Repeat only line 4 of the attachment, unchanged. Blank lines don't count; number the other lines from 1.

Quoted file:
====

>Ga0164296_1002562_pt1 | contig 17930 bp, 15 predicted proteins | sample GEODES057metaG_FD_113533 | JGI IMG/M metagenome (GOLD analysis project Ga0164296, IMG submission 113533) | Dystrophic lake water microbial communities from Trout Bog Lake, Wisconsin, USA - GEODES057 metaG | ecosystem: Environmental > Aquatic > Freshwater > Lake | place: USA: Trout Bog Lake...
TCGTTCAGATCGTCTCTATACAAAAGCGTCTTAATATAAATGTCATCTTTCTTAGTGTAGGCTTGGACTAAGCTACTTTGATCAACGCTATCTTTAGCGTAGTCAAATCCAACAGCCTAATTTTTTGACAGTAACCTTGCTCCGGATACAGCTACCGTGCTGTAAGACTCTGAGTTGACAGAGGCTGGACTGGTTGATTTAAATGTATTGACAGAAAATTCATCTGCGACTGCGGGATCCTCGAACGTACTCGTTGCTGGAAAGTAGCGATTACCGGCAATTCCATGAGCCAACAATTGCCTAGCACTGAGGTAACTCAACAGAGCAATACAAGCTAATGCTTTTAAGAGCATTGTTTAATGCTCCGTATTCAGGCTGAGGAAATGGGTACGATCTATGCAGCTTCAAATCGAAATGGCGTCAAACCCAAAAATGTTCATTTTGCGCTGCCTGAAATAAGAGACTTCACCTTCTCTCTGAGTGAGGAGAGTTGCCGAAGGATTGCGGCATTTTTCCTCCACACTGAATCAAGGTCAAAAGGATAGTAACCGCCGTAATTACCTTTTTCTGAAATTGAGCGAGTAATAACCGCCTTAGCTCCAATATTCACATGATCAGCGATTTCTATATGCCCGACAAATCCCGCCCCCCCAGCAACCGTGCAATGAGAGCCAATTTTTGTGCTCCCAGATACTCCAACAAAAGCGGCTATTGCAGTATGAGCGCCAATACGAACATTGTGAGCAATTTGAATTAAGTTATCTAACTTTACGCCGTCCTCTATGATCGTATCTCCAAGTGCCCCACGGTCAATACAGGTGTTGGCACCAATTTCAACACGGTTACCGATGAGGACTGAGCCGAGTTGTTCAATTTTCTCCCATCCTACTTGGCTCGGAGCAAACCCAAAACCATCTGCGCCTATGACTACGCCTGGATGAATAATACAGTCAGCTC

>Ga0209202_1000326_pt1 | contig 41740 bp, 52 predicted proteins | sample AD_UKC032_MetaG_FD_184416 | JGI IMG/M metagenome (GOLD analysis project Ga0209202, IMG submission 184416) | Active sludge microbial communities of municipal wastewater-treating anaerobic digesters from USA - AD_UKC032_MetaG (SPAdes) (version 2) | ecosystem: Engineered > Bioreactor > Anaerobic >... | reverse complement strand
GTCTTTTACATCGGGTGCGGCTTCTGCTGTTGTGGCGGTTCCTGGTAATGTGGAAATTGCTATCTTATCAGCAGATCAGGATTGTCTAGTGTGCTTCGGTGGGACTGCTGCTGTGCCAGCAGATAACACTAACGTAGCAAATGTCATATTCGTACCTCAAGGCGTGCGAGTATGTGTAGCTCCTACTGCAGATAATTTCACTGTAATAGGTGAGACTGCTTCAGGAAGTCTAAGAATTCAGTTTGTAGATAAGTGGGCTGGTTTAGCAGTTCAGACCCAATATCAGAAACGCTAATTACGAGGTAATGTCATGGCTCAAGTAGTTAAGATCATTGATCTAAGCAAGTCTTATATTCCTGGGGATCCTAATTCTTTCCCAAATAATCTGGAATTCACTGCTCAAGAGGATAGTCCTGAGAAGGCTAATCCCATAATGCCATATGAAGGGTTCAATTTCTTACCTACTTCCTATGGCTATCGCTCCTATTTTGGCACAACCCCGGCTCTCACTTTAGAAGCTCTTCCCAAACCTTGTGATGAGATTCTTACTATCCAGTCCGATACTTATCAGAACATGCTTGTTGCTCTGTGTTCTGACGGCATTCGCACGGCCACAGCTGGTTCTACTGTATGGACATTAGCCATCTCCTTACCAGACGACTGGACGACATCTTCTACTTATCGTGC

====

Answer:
GTCTTTTACATCGGGTGCGGCTTCTGCTGTTGTGGCGGTTCCTGGTAATGTGGAAATTGCTATCTTATCAGCAGATCAGGATTGTCTAGTGTGCTTCGGTGGGACTGCTGCTGTGCCAGCAGATAACACTAACGTAGCAAATGTCATATTCGTACCTCAAGGCGTGCGAGTATGTGTAGCTCCTACTGCAGATAATTTCACTGTAATAGGTGAGACTGCTTCAGGAAGTCTAAGAATTCAGTTTGTAGATAAGTGGGCTGGTTTAGCAGTTCAGACCCAATATCAGAAACGCTAATTACGAGGTAATGTCATGGCTCAAGTAGTTAAGATCATTGATCTAAGCAAGTCTTATATTCCTGGGGATCCTAATTCTTTCCCAAATAATCTGGAATTCACTGCTCAAGAGGATAGTCCTGAGAAGGCTAATCCCATAATGCCATATGAAGGGTTCAATTTCTTACCTACTTCCTATGGCTATCGCTCCTATTTTGGCACAACCCCGGCTCTCACTTTAGAAGCTCTTCCCAAACCTTGTGATGAGATTCTTACTATCCAGTCCGATACTTATCAGAACATGCTTGTTGCTCTGTGTTCTGACGGCATTCGCACGGCCACAGCTGGTTCTACTGTATGGACATTAGCCATCTCCTTACCAGACGACTGGACGACATCTTCTACTTATCGTGC